|Publication number||US8174142 B2|
|Application number||US 12/492,187|
|Publication date||May 8, 2012|
|Filing date||Jun 26, 2009|
|Priority date||Apr 20, 2009|
|Also published as||US20100264663, WO2010123850A1|
|Publication number||12492187, 492187, US 8174142 B2, US 8174142B2, US-B2-8174142, US8174142 B2, US8174142B2|
|Inventors||Gerald L. Barber|
|Original Assignee||Barber Gerald L|
|Export Citation||BiBTeX, EndNote, RefMan|
|Patent Citations (48), Non-Patent Citations (5), Referenced by (9), Classifications (30), Legal Events (1)|
|External Links: USPTO, USPTO Assignment, Espacenet|
This is a continuation-in-part of U.S. patent application Ser. No. 12/426,494, filed on Apr. 20, 2009, now U.S. Pat. No. 8,109,727 and of Ser. No. 12/432,837, filed Apr. 30, 2009, now U.S. Pat. No. 7,825,532 and of Ser. No. 12/481,817, filed on Jun. 10, 2009.
This invention concerns a wind turbine assembly for generating electricity in response to the movement of atmospheric wind.
Windmills have been used for many generations for the purpose of pumping water from the ground and for generating electricity. A basic advantage of the windmill is that it uses the power of atmospheric wind to rotate a wheel having radially extending blades. This rotary movement may be converted into various useful purposes. For example, wind turbines in the form of propellers mounted on towers have been placed in areas where steady winds are prevalent and the wind turbines are used to generate electricity. An electrical generator usually is positioned near the axis of rotation of the propellers, adding the weight of the generator to the upper portion of the mast of the assembly The blades of the conventional large wind turbines are large and made of expensive rigid material and are constructed to have the blades extend radially from a central hub, with no extra support at the outer tips of the blades. The conventional wind turbine blades rotate at a high rate of revolutions and must withstand both the centrifugal forces generated by the fast revolution of the blades and the cantilever bending forces applied to the blades by the wind. Since the outer portions of the blades usually move at a very high velocity and are engaged by strong winds, the larger the blades the stronger they must be and the more expensive they become. Thus, there is a practical limit as to the length and width of the blades.
Another wind turbine type has rigid propellers that appear to be rigidly mounted to circular perimeter rims that support the outer ends of the propellers, as shown in U.S. Pat. Nos. 1,233,232 and 6,064,123. Rubber tires or other rotary objects are placed in positions to engage the outer rim so as to rotate the rubber tires, with the driven tires rotating the rotor of a generator. Thus, the rotation of the wind turbine is used to generate electricity.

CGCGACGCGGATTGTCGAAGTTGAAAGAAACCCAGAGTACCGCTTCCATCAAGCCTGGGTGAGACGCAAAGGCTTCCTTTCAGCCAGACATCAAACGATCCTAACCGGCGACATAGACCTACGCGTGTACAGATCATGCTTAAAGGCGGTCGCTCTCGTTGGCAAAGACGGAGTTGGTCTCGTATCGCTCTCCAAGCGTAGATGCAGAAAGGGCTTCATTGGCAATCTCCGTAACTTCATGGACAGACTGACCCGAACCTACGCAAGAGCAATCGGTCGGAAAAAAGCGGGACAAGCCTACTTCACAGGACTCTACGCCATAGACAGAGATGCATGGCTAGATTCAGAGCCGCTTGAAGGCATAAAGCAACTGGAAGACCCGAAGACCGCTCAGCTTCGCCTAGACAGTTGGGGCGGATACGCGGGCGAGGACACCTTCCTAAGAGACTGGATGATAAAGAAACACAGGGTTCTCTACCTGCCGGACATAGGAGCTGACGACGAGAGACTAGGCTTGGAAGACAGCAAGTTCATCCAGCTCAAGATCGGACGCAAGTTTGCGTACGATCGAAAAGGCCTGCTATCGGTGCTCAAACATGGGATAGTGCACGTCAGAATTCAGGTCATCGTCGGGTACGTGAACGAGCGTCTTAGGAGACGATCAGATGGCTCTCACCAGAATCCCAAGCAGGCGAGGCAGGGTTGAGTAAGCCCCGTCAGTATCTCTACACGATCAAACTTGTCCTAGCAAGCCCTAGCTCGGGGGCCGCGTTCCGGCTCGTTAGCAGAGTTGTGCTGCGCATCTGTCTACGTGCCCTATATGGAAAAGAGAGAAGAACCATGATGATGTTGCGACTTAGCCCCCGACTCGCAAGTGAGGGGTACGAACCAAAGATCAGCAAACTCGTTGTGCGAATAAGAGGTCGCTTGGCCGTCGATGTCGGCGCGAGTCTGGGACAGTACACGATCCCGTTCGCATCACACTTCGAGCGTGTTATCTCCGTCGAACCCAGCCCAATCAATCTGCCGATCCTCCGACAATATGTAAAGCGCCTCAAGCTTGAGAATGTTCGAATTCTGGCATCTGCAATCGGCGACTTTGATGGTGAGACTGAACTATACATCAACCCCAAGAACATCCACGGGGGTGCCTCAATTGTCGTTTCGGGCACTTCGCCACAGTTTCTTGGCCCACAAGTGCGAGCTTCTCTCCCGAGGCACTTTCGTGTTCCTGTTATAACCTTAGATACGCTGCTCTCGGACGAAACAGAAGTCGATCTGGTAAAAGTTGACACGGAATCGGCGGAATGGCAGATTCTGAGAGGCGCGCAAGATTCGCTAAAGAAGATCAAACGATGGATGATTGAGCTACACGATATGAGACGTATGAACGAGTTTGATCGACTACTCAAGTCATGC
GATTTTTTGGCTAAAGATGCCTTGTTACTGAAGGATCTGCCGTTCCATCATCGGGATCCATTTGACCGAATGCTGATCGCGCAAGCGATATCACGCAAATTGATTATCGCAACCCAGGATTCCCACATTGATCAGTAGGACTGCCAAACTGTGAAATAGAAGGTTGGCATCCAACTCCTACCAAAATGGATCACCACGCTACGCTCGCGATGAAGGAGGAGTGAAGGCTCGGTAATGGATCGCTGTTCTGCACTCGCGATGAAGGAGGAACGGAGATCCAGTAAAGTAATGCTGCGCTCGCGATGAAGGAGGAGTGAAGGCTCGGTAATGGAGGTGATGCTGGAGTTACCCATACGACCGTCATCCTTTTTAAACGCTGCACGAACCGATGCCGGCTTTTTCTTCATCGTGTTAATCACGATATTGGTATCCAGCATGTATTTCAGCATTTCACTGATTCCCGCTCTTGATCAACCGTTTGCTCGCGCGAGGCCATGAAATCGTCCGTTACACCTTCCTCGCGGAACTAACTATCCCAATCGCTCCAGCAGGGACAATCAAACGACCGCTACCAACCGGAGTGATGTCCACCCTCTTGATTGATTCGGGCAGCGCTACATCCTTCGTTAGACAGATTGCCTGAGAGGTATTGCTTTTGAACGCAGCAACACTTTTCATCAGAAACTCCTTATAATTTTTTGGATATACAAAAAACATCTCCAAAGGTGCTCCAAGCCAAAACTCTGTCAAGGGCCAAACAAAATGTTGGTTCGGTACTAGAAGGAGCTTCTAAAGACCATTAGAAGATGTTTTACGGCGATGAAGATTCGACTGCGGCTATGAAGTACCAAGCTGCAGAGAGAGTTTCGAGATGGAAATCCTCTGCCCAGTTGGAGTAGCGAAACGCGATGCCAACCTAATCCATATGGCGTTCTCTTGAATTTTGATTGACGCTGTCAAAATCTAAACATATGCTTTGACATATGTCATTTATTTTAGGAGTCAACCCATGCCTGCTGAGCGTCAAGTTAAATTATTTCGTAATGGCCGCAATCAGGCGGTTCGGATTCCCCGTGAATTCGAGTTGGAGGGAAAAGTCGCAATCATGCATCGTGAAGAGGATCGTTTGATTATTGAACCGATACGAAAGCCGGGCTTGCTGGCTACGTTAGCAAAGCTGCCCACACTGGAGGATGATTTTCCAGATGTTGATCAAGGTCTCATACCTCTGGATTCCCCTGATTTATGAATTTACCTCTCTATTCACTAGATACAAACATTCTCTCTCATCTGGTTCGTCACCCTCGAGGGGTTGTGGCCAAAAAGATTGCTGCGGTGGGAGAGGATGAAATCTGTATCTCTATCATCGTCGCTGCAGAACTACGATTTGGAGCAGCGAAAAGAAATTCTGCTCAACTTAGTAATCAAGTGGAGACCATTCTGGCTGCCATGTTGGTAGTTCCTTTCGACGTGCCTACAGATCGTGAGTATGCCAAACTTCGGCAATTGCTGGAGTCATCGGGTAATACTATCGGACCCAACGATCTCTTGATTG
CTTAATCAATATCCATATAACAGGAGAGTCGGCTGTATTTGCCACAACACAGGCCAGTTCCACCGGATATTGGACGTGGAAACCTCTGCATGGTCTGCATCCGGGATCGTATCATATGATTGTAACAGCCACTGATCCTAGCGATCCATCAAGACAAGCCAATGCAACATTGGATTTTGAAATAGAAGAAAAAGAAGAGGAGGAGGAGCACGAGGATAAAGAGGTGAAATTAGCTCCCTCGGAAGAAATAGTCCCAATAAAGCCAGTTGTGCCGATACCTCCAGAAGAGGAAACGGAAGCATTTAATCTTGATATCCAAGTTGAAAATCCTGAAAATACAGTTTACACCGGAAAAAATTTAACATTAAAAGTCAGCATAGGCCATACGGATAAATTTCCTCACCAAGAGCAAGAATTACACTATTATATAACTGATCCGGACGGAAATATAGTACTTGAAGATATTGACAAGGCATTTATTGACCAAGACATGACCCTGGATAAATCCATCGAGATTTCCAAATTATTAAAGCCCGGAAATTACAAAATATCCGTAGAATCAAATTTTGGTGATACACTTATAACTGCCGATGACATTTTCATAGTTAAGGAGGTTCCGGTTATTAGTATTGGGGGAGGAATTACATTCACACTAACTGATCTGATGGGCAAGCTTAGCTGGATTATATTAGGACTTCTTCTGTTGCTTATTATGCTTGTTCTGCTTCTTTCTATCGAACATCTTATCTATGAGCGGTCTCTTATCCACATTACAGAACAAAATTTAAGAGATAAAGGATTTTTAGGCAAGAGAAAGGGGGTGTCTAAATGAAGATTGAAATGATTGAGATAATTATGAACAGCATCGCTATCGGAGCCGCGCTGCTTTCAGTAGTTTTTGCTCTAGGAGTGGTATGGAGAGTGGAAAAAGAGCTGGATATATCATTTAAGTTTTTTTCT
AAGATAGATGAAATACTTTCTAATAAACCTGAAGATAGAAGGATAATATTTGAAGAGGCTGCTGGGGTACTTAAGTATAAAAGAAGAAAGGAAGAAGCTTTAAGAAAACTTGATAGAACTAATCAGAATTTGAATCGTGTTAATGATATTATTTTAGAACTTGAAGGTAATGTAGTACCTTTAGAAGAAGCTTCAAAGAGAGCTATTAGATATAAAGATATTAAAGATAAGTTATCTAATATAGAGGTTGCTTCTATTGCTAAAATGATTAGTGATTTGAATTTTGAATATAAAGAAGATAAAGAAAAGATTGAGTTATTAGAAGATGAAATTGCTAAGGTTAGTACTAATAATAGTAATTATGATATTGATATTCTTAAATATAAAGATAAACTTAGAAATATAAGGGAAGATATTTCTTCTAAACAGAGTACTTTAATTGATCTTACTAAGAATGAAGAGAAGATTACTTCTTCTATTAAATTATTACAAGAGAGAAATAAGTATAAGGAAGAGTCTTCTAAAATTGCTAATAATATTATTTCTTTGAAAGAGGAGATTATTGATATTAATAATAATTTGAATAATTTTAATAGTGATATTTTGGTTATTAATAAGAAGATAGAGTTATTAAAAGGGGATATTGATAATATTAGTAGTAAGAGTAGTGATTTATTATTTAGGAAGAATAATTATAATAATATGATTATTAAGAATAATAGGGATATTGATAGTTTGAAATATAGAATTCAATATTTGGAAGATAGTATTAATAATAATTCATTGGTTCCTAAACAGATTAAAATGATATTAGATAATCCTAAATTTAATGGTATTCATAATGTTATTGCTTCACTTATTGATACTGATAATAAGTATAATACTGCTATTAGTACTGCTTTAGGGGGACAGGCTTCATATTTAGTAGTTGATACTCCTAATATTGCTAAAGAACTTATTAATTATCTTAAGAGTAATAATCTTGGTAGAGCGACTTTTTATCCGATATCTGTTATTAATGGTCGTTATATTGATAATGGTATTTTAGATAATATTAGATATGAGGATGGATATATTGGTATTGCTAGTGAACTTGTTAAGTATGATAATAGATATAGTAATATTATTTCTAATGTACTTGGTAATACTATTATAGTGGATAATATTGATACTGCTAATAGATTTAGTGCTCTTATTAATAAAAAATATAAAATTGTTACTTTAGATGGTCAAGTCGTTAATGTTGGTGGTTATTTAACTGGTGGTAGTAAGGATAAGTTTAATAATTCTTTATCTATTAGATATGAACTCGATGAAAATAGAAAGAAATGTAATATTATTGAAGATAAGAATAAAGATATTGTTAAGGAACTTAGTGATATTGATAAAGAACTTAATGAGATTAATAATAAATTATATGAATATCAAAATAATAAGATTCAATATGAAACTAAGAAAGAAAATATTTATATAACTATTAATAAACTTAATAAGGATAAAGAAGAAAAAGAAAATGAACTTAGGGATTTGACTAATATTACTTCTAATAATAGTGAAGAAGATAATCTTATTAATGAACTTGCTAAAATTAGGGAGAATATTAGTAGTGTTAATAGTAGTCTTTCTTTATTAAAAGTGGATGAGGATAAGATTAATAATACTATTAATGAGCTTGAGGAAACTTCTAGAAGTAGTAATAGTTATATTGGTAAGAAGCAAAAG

The perimeter rim of a large wind turbine is likely to rotate in an irregular circular path so that at one position about the path of the rim the rim appears to wobble in an axial direction, parallel to the axis of rotation of the turbine wheel. This irregular rotation may be caused by several conditions, such as by wind turbulence, a change in wind velocity, equipment vibration, changes in wind direction, and imprecise formation and/or warping of the perimeter rim and its supporting structure. The larger the diameter of the wind turbine, the more likelihood of rotation of the rim in an irregular path and the more likelihood of greater amplitude of the axial displacement of the irregular movement of the perimeter rim.
One of the advantages of a turbine wheel with a perimeter rim is that the electrical generator(s) may be positioned at the rim at the lower arc of rotation of the rim where the generators are closer to the ground or other low supporting surface to remove the weight of the generator from the upper portion of the mast. Also, the position of the generator at a rim of the turbine wheel gives more access for installation, maintenance, repair and replacement of the generator. However, if the perimeter rim of the wind turbine wobbles during operation, it may be difficult to maintain the generator in proper alignment with the rim and it appears likely that stress between the generator and the turbine wheel will occur. Also, if multiple ones of the generators are placed in operative locations about an arc of the rim of the turbine, the potential problems caused by the wobbling rim appear likely to be more prevalent.
While is desirable to make a wind turbine that does not wobble during rotation, from a practical viewpoint it is likely that even the more perfect wind turbines will wobble to some extent when rotating. Accordingly, it would be desirable to have a connection between the rim of a wind turbine and one or more electrical generators that accommodates the rotation of the rim when the rim tends to wobble in an axial direction.
Briefly described, this disclosure concerns a wind turbine assembly for generating electricity that includes a turbine wheel mounted on a support and rotatable about a laterally extending central axis, the turbine wheel including a circular rim concentric with and rotatable about the central axis, and an electrical generator in driven relationship with the circular rim.
The wind turbine may also include sail wings formed of fiberglass or other relatively flexible material, with shape control means carried by the turbine wheel for rotating at least one of the ends of the sail wings about the longitudinal axis of the sail wings to form a pitch or twist in the sail wings.
The wind turbine may also include a moveable support configured for supporting an electrical generator and for moving the electrical generator in response to the change in axial position of the circular rim of the turbine wheel at the position of the electrical generator. The moveable support may include a pair of wheels straddling the circular rim and in driving relationship with the electrical generator.